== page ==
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Intensive Care Med. 2011 Nov;37(11):1881-7. doi: 10.1007/s00134-011-2357-3. Epub 2011 Oct 1.

Forgoing life support: how the decision is made in European pediatric intensive care units.

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Réanimation Pédiatrique, Assistance Publique-Hôpitaux de Paris, Département de recherche en éthique, Université Paris Sud 11, Hôpital de Bicêtre, 78 rue du Général Leclerc, 94275, Bicêtre, France.



To determine how decisions to forgo life support are made in European pediatric intensive care units (PICUs).


A multicenter, prospective study, the Eurydice II study, among 45 PICUs: 20 in France, 21 in Northern/Western (N/W) European countries, and 4 in Eastern/Central (E/C) Europe. Data were collected between November 2009 and April 2010 through a questionnaire.


The decision to forgo life-sustaining treatment was made in 166 (40.6%) out of 409 deceased children (median 42.9%, France 38.2%, N/W European countries 60.0%, E/C European countries 0%; P < 0.001). In the E/C group, more patients died after cardiopulmonary resuscitation (CPR) failure than after forgoing life support (P < 0.001). In all PICUs, caregivers discussed the decision during a formal meeting, after which the medical staff made the final decision. The decision was often documented in the medical record (median 100%). The majority of the parents were informed of the final decision and were at the bedside during their child's death (median 100%). Decision to forgo life-sustaining treatment occurred in 40.6% of children, compared with 33% in Eurydice I. A high percentage of parents from France were now informed about the meeting and its conclusion as compared with Eurydice I (median 100%).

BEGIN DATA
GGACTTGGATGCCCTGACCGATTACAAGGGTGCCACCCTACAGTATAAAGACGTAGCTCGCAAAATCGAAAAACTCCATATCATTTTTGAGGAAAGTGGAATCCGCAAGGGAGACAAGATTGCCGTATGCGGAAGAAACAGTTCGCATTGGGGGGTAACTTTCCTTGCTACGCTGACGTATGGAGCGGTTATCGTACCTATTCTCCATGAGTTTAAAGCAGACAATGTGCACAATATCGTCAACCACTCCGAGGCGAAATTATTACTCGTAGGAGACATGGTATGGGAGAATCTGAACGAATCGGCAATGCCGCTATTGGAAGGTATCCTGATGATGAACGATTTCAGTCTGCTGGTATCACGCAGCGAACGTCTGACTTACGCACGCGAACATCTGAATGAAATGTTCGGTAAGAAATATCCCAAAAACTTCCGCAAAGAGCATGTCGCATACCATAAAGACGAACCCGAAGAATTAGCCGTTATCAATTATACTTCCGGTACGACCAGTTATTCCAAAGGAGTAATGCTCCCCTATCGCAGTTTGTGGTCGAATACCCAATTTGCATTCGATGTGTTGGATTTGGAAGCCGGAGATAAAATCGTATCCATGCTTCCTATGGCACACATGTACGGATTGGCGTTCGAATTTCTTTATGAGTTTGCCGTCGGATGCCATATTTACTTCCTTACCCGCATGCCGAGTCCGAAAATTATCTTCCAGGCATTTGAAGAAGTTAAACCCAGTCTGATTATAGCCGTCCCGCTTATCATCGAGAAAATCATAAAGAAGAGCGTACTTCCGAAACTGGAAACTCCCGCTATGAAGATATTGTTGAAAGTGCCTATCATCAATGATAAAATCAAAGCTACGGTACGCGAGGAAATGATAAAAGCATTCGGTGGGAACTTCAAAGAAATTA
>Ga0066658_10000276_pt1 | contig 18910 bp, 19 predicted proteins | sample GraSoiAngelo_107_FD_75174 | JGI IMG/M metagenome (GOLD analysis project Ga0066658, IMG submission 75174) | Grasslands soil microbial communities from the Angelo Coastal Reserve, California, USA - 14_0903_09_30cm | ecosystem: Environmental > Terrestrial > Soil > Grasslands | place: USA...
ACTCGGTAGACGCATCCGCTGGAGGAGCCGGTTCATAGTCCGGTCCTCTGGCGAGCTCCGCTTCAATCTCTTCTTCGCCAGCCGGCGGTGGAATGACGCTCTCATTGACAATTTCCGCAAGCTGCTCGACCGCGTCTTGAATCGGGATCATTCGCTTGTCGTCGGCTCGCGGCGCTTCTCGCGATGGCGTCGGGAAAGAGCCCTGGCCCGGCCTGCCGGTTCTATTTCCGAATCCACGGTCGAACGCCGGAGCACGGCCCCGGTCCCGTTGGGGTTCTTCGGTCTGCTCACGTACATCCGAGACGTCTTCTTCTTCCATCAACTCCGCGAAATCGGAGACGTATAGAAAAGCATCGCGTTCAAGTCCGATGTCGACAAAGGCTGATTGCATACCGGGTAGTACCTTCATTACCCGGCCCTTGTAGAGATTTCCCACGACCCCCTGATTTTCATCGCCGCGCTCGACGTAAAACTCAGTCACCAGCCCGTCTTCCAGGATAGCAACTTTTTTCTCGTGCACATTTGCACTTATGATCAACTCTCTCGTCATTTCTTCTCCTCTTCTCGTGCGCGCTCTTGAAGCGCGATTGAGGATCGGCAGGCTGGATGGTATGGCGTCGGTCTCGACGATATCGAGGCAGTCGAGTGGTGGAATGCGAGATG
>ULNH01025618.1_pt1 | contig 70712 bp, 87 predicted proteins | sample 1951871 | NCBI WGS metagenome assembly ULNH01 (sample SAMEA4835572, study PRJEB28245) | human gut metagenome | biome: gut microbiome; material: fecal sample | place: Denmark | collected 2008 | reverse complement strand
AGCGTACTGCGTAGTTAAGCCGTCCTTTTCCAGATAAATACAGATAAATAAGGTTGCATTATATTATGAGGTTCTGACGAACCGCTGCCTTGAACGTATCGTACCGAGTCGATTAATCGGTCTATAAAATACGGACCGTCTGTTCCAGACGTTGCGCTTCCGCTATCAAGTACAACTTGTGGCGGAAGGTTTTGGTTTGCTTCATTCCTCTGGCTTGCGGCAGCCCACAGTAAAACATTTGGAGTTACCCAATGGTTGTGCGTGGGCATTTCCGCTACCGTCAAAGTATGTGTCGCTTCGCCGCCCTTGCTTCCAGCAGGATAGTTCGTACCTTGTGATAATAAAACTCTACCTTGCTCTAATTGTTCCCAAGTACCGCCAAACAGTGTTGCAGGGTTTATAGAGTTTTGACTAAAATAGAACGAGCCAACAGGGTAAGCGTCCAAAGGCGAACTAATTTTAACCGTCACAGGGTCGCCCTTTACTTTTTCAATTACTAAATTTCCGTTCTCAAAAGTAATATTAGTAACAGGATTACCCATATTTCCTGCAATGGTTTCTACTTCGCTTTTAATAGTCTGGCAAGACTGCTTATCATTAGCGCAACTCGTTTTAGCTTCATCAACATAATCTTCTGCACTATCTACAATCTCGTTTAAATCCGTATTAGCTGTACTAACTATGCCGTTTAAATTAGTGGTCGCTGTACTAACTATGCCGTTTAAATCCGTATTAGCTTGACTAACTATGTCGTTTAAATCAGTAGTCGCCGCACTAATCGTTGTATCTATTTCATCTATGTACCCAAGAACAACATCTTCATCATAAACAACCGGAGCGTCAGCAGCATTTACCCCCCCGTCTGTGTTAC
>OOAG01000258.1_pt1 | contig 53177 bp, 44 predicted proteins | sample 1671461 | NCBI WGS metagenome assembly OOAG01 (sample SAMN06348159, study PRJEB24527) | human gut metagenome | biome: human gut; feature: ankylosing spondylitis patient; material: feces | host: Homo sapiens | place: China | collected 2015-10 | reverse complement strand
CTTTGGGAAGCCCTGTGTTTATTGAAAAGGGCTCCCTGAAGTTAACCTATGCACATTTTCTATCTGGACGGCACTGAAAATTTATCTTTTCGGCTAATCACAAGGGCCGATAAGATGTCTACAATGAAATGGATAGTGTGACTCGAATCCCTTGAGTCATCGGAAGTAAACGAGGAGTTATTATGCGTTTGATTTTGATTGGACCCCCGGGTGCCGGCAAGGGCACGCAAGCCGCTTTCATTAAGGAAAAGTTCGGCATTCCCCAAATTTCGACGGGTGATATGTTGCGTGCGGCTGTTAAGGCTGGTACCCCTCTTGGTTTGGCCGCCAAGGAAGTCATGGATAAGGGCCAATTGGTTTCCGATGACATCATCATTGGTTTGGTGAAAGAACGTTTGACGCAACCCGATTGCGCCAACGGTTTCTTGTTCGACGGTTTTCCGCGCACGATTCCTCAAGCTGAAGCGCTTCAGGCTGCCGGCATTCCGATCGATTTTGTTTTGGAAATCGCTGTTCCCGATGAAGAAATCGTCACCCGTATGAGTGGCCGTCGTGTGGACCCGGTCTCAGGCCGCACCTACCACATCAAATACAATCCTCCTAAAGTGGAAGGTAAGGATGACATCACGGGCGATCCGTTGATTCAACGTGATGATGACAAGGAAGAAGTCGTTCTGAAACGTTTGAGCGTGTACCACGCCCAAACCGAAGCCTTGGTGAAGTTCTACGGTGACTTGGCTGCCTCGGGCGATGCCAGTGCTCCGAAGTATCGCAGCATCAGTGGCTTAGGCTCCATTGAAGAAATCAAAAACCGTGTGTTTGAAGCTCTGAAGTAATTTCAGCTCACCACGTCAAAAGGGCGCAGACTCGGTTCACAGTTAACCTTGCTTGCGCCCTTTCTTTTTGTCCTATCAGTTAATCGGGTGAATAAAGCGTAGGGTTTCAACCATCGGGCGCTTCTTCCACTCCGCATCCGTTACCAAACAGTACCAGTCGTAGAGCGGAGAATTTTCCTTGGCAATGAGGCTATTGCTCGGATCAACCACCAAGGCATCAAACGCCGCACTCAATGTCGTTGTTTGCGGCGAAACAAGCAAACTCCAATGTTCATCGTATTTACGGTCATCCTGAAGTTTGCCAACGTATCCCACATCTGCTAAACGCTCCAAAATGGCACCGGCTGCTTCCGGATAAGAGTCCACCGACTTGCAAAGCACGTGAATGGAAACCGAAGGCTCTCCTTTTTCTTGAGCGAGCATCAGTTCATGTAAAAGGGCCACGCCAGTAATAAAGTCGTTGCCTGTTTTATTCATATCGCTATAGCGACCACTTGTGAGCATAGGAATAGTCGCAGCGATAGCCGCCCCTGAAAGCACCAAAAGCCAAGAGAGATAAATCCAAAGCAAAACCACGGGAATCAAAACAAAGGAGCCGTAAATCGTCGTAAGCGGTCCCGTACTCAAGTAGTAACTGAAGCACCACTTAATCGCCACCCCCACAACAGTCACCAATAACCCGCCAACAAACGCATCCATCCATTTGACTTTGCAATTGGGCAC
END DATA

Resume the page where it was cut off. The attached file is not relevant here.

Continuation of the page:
The results of this study and comparison with the Eurydice I study (2002) show a trend towards standardization of end-of-life practices across N/W European countries and France in the past decade.

[Indexed for MEDLINE]

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